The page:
This week JAMA published a meta-analysis on lipid-modifying therapies and the risk for pancreatitis. It was conducted by an honor roll of investigators, including LaRosa, Pedersen, Ridker, Kjekshus, McMurray, and others. The conclusion of the abstract says, “In a pooled analysis of randomized trial data, use of statin therapy was associated with a lower risk of pancreatitis in patients with normal or mildly elevated triglyceride levels.”
A casual reader might miss something even more interesting. The authors also looked at the much-maligned fibrates. You know, the drugs that many people touted to prevent pancreatitis in patients with elevated triglyceride levels. Well, the curious thing is that in the pooled analysis of the fibrate trials, these drugs were associated with a borderline significant 39% increase in the risk of pancreatitis (risk ratio, 1.39; 95% CI, 1.00–1.95) — a concerning finding, even if merely hypothesis-generating. Compare that with the 23% reduction in risk with statin therapy (RR, 0.77; 95% CI, 0.62–0.97).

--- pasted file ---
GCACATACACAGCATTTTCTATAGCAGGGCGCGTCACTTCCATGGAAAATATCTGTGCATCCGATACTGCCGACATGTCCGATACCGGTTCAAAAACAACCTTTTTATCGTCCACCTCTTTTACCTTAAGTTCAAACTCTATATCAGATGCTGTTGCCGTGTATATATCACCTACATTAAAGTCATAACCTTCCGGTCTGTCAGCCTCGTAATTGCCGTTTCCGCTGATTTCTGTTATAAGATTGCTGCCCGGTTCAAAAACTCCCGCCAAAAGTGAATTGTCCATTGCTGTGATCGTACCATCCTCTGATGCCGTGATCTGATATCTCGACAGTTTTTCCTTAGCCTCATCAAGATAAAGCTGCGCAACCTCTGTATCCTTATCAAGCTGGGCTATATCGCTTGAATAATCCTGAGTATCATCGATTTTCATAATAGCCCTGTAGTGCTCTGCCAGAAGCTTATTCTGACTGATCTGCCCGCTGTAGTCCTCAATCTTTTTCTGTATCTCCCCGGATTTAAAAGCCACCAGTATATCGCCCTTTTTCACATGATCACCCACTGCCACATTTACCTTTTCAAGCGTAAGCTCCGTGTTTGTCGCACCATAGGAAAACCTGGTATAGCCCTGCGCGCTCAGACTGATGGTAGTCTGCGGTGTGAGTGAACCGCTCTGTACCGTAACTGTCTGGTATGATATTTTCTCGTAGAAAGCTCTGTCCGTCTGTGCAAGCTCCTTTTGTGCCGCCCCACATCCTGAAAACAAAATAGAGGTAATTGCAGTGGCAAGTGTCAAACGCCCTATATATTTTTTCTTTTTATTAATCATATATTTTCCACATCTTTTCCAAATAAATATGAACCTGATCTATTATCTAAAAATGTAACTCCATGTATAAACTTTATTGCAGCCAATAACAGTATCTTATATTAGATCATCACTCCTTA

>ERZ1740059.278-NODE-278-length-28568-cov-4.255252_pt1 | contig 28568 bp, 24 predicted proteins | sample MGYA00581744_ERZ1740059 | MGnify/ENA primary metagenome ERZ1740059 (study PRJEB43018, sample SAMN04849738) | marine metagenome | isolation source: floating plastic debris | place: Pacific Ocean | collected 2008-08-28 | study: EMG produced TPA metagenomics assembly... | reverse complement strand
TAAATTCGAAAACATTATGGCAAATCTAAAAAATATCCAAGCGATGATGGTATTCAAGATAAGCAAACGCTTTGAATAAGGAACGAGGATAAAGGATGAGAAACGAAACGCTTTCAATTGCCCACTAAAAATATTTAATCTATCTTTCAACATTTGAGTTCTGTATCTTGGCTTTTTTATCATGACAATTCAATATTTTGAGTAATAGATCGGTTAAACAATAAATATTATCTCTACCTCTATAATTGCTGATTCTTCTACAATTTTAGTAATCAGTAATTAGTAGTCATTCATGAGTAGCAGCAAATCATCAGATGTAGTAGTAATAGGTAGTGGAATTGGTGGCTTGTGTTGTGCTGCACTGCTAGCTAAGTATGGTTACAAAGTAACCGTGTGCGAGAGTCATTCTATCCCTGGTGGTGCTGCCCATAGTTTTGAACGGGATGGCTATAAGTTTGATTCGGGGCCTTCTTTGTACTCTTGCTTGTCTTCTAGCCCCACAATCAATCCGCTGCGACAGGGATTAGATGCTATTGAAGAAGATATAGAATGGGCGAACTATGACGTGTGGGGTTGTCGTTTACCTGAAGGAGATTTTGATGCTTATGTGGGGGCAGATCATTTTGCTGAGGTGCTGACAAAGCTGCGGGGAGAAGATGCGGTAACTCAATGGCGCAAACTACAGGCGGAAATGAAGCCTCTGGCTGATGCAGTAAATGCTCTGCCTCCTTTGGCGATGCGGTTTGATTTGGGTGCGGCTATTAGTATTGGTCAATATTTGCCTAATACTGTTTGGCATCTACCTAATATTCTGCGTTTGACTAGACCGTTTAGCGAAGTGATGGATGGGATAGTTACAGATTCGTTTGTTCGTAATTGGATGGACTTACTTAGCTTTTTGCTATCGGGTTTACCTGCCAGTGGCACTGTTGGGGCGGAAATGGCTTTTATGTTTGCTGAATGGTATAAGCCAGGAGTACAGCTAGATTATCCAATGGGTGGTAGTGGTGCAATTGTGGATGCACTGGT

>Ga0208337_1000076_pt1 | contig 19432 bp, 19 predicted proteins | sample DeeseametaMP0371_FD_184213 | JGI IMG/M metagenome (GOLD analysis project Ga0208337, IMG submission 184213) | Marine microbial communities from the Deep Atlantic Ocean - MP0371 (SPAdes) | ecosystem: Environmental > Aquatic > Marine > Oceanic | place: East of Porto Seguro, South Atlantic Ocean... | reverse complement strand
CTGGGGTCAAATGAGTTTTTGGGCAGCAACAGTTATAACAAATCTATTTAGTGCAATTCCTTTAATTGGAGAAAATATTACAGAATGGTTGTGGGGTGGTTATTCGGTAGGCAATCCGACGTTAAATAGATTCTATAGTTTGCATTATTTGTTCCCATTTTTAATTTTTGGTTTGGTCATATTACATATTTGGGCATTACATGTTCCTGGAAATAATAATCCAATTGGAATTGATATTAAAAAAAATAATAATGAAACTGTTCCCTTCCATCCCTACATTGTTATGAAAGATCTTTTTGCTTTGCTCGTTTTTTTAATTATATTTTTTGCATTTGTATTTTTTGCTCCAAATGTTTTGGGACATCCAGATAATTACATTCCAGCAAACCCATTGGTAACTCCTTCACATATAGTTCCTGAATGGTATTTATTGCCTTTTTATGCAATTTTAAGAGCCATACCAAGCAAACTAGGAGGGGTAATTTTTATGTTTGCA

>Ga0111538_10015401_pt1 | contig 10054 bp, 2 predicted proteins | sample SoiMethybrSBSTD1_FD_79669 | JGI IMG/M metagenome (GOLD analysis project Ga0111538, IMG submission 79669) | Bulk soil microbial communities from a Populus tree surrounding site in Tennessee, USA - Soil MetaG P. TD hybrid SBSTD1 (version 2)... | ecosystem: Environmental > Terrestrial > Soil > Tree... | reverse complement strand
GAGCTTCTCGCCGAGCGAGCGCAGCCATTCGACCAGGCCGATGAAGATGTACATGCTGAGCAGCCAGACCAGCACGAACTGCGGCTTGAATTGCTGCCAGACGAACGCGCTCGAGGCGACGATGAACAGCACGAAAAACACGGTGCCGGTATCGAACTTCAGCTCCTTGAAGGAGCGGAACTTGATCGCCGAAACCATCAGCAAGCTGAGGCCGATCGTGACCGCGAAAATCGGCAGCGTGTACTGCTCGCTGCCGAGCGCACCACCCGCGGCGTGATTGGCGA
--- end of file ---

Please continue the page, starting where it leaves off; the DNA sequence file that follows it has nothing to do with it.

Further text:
The discussion notes that “no convincing trial data exist to support use of any agents for prevention of pancreatitis in this situation” (moderate elevation in triglyceride levels). The authors also acknowledge, appropriately, that their results should indeed be considered hypothesis-generating.
I agree this analysis has limitations, but what evidence we do have suggests, at least, that fibrates may be associated with a higher — not a lower — risk for pancreatitis. Fibrates, with about $2 billion dollars in sales annually, have yet to be shown in a trial to reduce risk. The results of the current meta-analysis therefore raise questions about their use.
What’s your view on the use of fibrates? Do you think the fibrate data in this meta-analysis get enough play in the article?